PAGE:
The situation of the forest fires which for over two weeks have been devastating the area of Ukraine surrounding the Chernobyl nuclear power plant is becoming increasingly worrying. The area which in 1986 was the scene of the shocking disaster has since then raised concerns about the risks of a leak of radioactive waste caused by external factors. Since 4 April, a series of woodland fires have spread throughout the area close to the spent nuclear reactor, fuelling fear of a massive outlet of radioactive and contaminated materials into Europe’s atmosphere and skies.
According to initial investigations the fires are to be considered arson. Or so it would seem from the confessions of a 27-year-old man arrested by Ukrainian police who confessed he set fire to the woods “for fun”. However, the fire’s magnitude and its further development suggest there might have been a series of causes. As pointed out by GreenMe, the information site focusing particularly of the environment and its problems, at the moment “there are three hot spots: one located approximately 70 km west of the Chernobyl power plant, extending for 25 km. A second one is in an area around 30 km west of the Chernobyl plant, on the borders of the exclusion zone, while two other smaller hot spots are located in the exclusion zone in close proximity to the power plant (approx. 2 km)”.
Arsen Avakov, Ukriane’s Minister of Internal Affairs, stated that one of these two hot spots had been localized and put under control: for days, hundreds of firefighters have been working to exhaustion, both physically and mentally in order to contain a possible environmental disaster. As the flames spread to within proximity of the radioactive waste deposit there was growing apprehension of a disaster similar to that of the 1986 fallout while according to the French research center IRSN, in the two weeks of fire a radioactive cloud has already made its way across Europe with its effects being felt especially in the Ukrainian capital Kiev.
The firefighting units are battling strenuously. Meanwhile damage in the area, both at a human and wildlife level is being calculated. A number of hotel compounds, tourist resorts and homes have been destroyed. Also, the rebirth of wildlife and nature which the region of Chernobyl had experienced over the past 34 years has been put at risk. A great part of the famous Red Forest has also been burned down; the forest owes its name to the colour of pine trees, fir trees, poplars and birch trees which in a 4.1 square kilometer area were completely swept over by the fallout caused by the nuclear reactor’s explosion and were contaminated, thus dying and taking on this particular colour.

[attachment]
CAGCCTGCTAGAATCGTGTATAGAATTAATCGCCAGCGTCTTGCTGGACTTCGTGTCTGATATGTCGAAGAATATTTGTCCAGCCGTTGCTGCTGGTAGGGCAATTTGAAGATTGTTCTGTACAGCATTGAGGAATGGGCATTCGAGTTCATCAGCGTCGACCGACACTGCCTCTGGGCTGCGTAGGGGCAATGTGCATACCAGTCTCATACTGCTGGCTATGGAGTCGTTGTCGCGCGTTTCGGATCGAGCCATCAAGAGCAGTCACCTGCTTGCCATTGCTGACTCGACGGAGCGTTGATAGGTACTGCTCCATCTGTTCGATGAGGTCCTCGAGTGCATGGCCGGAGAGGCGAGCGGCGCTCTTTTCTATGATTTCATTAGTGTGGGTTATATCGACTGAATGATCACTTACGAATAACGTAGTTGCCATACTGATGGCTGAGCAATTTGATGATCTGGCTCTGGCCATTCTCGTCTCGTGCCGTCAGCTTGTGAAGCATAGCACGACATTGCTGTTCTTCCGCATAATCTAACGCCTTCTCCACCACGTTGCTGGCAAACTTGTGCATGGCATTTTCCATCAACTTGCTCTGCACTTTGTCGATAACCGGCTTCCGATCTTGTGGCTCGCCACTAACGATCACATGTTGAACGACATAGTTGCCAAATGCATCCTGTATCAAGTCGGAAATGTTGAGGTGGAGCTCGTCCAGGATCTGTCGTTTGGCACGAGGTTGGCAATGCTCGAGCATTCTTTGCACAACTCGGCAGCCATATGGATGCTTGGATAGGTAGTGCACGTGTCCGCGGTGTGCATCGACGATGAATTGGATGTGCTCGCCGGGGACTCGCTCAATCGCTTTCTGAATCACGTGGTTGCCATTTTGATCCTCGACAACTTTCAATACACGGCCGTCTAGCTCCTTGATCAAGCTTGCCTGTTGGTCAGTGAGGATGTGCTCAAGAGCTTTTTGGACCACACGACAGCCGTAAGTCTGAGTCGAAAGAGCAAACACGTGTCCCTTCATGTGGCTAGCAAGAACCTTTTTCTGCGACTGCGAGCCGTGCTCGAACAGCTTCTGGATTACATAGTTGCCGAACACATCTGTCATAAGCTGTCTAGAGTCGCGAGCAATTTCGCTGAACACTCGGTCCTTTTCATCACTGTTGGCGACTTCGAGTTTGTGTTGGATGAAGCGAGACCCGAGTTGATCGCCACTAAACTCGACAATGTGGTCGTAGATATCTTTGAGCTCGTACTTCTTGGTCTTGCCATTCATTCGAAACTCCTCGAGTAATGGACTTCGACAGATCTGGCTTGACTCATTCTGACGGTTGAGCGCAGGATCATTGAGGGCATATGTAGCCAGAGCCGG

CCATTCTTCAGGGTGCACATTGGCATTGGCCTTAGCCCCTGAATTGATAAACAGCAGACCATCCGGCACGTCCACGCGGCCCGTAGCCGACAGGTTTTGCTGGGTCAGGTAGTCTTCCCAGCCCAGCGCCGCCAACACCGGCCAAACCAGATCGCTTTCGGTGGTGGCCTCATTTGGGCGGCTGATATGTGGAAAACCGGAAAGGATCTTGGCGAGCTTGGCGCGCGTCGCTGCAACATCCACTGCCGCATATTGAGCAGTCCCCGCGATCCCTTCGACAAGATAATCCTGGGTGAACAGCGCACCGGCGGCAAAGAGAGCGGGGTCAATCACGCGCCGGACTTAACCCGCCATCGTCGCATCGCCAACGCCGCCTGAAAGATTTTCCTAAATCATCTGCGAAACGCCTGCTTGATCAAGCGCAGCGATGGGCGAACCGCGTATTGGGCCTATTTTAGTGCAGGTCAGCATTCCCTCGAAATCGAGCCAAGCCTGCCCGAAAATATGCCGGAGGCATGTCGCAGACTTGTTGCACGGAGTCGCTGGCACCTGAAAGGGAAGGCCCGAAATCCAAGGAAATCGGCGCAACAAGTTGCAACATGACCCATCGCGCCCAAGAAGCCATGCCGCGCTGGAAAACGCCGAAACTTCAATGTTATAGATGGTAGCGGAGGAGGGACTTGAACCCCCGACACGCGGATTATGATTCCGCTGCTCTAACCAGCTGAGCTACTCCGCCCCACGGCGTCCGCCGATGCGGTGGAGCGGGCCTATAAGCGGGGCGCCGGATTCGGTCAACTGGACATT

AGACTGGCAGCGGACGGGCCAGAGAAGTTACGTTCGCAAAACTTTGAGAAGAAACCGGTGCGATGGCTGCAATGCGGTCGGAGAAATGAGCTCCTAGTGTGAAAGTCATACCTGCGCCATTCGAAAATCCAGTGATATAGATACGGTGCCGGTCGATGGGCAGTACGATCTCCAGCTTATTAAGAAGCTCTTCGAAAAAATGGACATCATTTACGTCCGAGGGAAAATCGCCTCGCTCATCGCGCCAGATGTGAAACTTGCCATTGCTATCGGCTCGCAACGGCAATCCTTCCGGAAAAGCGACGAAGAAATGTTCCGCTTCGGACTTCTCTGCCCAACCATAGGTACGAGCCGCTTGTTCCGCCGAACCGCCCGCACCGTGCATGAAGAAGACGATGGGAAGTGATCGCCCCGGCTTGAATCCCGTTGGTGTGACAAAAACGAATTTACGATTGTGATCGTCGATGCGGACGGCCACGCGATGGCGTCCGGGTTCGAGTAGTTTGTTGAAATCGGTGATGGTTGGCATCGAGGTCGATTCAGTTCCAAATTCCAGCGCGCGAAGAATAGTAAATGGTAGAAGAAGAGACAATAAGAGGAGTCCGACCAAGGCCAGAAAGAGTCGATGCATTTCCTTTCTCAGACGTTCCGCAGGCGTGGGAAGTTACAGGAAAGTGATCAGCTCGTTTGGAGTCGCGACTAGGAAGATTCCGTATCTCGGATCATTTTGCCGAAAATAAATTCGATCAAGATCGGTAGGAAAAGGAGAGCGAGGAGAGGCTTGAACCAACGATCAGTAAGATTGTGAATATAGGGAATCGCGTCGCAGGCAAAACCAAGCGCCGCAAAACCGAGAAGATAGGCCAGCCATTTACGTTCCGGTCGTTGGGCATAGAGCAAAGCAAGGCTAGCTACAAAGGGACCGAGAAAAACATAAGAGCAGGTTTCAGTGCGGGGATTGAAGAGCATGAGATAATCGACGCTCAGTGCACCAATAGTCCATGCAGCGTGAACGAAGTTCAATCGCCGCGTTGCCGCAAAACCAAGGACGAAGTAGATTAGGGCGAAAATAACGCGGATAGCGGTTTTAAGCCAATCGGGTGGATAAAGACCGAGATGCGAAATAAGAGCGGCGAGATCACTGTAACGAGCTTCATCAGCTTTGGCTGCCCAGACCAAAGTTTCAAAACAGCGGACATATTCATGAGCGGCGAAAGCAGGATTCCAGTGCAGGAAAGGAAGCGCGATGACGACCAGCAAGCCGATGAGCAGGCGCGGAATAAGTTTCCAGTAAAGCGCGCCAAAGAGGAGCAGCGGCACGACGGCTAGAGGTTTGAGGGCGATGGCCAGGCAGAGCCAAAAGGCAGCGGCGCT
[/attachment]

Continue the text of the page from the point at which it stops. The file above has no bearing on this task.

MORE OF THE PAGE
However, though the pine forest was badly hit, enough flora survived to bring about the gradual return of nature, thanks also to the absence of human activity. Moose, wolves, otters, boars, eagles, owls and storks have been sighted in the contaminated area which was gradually abandoned by man: a “reconquest” by a devastated nature which can only be compared to the demilitarized area on the border between the two Koreas . A biodiversity heritage and the example of an ecosystem which after coming back to life now risks being completely compromised.
Chernobyl is yet another example of how woodland fires have become an issue at a global level. Over the past twelve months we have witnessed fire in the Amazon, the destruction of another of the Earth’s “green lungs” in Siberia, a similar disaster which is often forgotten in Indonesia and the calamitous fires in Australia which have been ongoing since June 2019 . And now Chernobyl: in the current context , there is the risk that arson attacks will also become increasingly difficult to stop due to the weakening of natural embankments, the fragility of the woodland ecosystems , the unnatural conditions of precipitation and atmospheric temperatures affected by climate change.